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The Water Cube (Beijing National Aquatics Center), Beijing, P.R. China
out-of-this-world venue for the 2008 Summer Olympic Games
The Beijing National Aquatics Center, better known as the Water Cube, was and is one of the most spectacular buildings in the world, and it was built specifically for the swimming and diving competitions during the Beijing 2008 Summer Olympic Games. With its unique construction from ETFE (ethylene tetrafluoroethylene) air-filled bubbles, the building looks like something from another world, particularly when it is lit up from the inside of its bubbles at night.
Conceived as the "water" element to counterbalance the "fire" element of the National Stadium (Bird's Nest) next door, the Water Cube was built with both Chinese symbolism and energy efficiency in mind. The actual design for the exterior covering came from what is known as the Weaire-Phelan structure, which is based on the organic formation of bubbles in the foam of soap. The translucent ETFE covering of the building allows for more light and heat to enter the building, resulting in an overall savings of around 30% in energy costs.
Due to the advanced design of the swimming pool itself, many people believed that it was the "fastest pool in the world". The greater depth of the pool (one meter deeper than most other Olympic pools) allowed for the waves created by the swimmers to dissipate below them, cutting down on wave turbulence. The gutters alongside the water were also perforated, which helped waves to dissipate as well. Along with the use of the technologically advanced LZR Racer swimming suits created by Speedo, the cutting-edge design of the pool helped swimmers during the 2008 Beijing Summer Olympics to set 25 new world records.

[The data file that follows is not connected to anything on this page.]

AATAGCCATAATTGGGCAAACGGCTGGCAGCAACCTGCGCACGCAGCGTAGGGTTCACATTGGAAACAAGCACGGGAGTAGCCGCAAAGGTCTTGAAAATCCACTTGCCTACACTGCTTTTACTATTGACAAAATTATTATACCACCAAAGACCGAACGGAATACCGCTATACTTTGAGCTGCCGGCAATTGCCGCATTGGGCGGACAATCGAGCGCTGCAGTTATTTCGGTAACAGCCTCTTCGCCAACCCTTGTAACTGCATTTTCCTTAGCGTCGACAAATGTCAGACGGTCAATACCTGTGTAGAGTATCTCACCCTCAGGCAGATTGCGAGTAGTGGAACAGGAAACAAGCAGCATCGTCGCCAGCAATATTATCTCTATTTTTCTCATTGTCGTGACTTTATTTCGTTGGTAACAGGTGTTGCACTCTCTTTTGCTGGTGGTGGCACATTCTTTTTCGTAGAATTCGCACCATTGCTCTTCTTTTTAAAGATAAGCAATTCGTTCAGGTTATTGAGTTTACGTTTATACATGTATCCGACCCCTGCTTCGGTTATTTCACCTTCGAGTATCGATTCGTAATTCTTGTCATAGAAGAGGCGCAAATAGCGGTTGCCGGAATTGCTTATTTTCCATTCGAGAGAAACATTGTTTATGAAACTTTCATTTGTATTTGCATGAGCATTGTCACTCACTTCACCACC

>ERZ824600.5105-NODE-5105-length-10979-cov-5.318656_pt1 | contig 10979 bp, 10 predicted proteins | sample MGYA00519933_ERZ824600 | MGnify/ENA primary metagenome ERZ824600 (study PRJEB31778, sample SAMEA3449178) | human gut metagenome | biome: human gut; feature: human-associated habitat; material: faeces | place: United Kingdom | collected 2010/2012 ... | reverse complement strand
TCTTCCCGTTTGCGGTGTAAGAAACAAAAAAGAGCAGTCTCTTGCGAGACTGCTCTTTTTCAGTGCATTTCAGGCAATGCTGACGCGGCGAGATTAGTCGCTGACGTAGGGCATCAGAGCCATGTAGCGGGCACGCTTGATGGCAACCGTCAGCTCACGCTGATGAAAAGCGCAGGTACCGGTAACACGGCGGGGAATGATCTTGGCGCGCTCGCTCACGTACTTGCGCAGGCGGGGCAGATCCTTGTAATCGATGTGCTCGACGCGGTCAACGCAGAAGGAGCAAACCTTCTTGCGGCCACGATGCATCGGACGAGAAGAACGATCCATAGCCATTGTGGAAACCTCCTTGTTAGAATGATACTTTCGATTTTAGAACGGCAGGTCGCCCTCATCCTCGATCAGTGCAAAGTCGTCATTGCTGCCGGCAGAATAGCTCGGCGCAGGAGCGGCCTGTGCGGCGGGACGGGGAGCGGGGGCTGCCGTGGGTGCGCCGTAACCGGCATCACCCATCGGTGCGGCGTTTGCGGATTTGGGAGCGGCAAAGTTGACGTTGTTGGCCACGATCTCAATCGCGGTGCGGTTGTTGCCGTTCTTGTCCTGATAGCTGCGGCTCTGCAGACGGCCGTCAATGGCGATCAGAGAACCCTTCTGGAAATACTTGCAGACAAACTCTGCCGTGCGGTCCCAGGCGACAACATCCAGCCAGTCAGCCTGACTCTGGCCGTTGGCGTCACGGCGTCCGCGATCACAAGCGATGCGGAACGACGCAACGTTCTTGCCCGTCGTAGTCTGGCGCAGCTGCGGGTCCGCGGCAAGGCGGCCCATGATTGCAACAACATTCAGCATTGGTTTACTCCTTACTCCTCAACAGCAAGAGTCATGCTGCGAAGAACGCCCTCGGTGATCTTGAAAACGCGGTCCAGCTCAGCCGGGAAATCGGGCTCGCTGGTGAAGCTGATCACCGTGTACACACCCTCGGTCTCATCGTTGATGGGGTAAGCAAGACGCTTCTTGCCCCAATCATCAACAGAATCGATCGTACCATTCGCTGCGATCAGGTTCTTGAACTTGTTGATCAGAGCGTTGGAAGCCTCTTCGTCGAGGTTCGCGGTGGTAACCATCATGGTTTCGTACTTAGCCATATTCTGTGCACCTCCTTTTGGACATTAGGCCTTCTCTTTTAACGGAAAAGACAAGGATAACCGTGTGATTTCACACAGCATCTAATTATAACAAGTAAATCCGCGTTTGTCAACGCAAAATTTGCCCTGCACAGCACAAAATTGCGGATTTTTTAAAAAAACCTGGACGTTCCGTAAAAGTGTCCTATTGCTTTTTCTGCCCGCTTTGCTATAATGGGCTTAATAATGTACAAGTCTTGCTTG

Currently tours are allowed inside of the Water Cube, and any reputable Beijing tour company can take you on a tour of the Olympic Park, including visits to see the inside of the National Stadium (Bird's Nest) and the Water Cube. There are plans to redevelop the Water Cube for public use, as well as to develop the area around both the Water Cube and Bird's Nest, so it is not known how long such tours inside the venues will be available. One tour idea is to take a half-day to see the Olympic Park venues in combination with a half-day Great Wall tour to see the Mutianyu, Juyongguan or Badaling sections of the Great Wall near Beijing. But as with most things in China, changes occur rapidly, so if you want to see the Water Cube and Bird's Nest pretty much as they were during the 2008 Summer Olympic Games, you had better see them soon.